The city devoured me and turned my understanding of life into a torch that deceived me by illuminating only two steps ahead and inducing me to think I comprehended the whole wide world. I was seen just enough not to fall into life’s many other abysses. I got a good job and avoided the bite of poverty that scared you so much and I received a lot more love than I gave and a lot less harm than I made.

I pray every morning, you know, as you taught me, but still I don’t understand why I do it, and I address no particular God. Surely Apollo, Krishna, Thor, Yahweh, Allah or any of those guys, if they are real, which I don’t deny some of them could be, or probably just one of them, as you used to tell me, and so many people claim according to their own beliefs, must be laughing at my indecision.

I’m leaving tomorrow, father. I’m leaving for good. Maybe I already left for good many years ago, when your jokes stopped being funny to my growing self-centred teenage mind. Now I realize that should have never happened, but it did, and it’s too late now.

It’s rather curious, but greed no longer moves me and lately I think very often about those days when I walked with your hand, opening my eyes wide at the things you showed me: at the trees, older than life itself; at the mice, struggling for survival every second; at the serene dignity of the hunting wild cat; at the tricky plots of the owl in the darkness. None of them were motivated by greed, they just procured and planned and devised for immediate survival, and at the light of that, my life seems difficult to follow. Success, wealth, fame, all the things that I desired so badly and that I have achieved to such an astonishing degree, are meaningless compared to the strategy of the lizard when, its life being at risk, gets rid of half its body just to keep on living.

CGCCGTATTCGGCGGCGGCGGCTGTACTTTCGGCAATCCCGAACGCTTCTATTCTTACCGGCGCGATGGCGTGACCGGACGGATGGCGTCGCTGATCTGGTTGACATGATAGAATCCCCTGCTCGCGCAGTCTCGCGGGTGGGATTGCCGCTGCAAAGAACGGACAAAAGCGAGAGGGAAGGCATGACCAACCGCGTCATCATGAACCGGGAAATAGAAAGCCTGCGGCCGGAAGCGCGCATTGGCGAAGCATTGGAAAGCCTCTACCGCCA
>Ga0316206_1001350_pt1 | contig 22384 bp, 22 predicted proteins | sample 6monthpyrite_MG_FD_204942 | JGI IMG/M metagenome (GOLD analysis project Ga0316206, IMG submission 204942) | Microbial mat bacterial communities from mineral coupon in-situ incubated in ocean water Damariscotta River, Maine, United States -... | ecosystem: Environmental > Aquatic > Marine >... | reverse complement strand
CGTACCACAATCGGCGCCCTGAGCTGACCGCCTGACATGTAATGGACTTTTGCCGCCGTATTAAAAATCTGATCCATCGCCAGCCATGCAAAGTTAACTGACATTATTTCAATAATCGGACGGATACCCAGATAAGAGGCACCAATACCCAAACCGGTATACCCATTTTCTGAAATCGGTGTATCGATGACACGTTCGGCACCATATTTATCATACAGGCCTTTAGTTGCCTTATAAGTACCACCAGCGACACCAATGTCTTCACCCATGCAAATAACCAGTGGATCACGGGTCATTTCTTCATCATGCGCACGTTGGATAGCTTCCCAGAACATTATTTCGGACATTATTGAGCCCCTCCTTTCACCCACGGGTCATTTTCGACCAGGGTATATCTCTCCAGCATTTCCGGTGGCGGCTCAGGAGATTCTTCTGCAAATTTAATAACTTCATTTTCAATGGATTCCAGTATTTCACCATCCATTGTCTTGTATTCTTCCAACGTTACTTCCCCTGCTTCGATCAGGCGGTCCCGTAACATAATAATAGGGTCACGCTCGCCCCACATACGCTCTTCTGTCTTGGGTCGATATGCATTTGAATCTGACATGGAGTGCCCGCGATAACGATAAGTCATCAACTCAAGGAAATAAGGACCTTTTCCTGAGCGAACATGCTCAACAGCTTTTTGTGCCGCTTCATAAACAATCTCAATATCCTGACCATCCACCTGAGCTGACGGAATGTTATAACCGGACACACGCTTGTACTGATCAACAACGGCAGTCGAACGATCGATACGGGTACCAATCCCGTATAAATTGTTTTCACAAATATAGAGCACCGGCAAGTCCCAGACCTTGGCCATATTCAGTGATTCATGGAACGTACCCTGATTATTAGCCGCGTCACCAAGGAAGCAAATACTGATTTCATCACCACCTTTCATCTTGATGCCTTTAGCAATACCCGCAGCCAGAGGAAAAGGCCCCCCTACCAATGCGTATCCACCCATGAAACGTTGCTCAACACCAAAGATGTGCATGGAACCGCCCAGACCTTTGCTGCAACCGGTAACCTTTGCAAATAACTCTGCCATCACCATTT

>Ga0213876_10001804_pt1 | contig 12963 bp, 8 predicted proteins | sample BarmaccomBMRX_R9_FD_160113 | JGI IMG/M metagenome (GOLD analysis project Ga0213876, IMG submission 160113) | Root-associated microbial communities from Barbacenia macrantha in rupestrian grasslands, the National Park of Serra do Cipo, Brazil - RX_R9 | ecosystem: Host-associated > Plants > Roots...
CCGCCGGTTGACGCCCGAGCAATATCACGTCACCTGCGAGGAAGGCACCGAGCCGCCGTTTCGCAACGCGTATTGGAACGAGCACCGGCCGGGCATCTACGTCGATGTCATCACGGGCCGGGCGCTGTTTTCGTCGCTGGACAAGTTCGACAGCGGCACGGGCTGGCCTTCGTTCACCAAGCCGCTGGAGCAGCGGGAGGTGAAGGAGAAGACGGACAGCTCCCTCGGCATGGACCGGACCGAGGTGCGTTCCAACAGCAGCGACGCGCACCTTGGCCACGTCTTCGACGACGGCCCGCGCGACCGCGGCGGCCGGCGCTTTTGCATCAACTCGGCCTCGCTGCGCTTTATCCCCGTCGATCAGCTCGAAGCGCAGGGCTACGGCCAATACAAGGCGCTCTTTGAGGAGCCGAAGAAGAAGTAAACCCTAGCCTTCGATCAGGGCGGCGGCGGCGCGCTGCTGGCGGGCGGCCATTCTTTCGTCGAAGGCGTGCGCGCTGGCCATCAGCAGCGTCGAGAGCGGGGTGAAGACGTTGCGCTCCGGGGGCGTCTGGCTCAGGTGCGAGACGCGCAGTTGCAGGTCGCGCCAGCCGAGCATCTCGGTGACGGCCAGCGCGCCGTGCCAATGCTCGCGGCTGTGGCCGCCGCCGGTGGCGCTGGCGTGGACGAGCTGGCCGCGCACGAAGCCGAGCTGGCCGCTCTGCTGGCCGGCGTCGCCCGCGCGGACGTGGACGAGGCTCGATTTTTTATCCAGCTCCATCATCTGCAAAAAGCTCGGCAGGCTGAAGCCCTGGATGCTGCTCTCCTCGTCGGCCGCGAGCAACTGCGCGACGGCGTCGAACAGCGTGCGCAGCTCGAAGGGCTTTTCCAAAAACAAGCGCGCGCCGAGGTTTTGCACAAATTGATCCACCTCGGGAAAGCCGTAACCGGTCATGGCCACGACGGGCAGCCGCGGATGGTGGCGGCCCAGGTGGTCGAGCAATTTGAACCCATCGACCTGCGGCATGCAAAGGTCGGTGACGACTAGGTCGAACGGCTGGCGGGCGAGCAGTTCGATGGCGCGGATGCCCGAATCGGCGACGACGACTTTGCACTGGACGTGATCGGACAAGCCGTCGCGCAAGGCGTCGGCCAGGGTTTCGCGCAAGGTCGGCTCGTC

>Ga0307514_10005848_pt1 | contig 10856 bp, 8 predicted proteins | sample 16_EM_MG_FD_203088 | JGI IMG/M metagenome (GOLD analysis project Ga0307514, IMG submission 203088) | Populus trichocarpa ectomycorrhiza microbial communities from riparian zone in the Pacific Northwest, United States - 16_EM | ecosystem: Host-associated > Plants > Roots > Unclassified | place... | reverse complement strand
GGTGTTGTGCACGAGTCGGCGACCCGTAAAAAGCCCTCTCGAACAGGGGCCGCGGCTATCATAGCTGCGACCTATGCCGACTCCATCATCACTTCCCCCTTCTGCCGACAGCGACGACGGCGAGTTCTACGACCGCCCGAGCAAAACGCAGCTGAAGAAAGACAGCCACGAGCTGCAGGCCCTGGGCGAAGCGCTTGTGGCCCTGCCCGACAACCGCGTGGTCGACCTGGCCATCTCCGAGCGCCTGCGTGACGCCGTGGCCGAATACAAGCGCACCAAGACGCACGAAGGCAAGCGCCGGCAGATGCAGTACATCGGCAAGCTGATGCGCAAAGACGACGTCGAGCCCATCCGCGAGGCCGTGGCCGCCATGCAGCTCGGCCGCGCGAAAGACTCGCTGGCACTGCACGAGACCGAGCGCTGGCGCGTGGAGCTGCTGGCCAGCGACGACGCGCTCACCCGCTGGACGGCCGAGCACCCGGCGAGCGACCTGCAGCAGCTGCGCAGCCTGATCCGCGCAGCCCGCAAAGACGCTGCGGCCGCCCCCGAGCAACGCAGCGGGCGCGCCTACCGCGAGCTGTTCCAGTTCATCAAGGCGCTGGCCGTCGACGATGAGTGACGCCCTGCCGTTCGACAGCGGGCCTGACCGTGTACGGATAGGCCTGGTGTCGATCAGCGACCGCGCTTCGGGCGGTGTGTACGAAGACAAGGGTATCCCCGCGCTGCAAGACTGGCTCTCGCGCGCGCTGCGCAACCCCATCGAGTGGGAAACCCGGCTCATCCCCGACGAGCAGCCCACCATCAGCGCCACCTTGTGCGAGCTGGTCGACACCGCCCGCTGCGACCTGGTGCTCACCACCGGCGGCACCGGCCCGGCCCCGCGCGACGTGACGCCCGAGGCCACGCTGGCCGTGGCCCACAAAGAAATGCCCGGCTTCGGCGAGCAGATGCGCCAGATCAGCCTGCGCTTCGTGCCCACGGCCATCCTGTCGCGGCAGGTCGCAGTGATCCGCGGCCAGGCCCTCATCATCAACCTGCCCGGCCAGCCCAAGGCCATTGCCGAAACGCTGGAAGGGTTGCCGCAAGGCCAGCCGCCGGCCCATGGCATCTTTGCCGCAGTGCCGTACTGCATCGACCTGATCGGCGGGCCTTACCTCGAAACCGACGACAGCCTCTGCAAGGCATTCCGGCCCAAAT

Perhaps I was wrong. Perhaps I’ve been wrong all these years. My time is coming and I feel I haven’t learnt anything worth. The end will catch me unprepared, in spite of all my triumphs and eruditions, and I’m afraid I won’t be able to pass away with the presence of Mitti, ¿remember, father? The kitten you gave when I was about eight or nine. I accompanied it, poor thing, during its last night, sick and feverish. Sleep overcame me while I stroke its fur and life vanished from it, and even in my dreams, I prayed uselessly for the vet’s remedy to work. But the day only brought its poor rigid body, and then the abyss.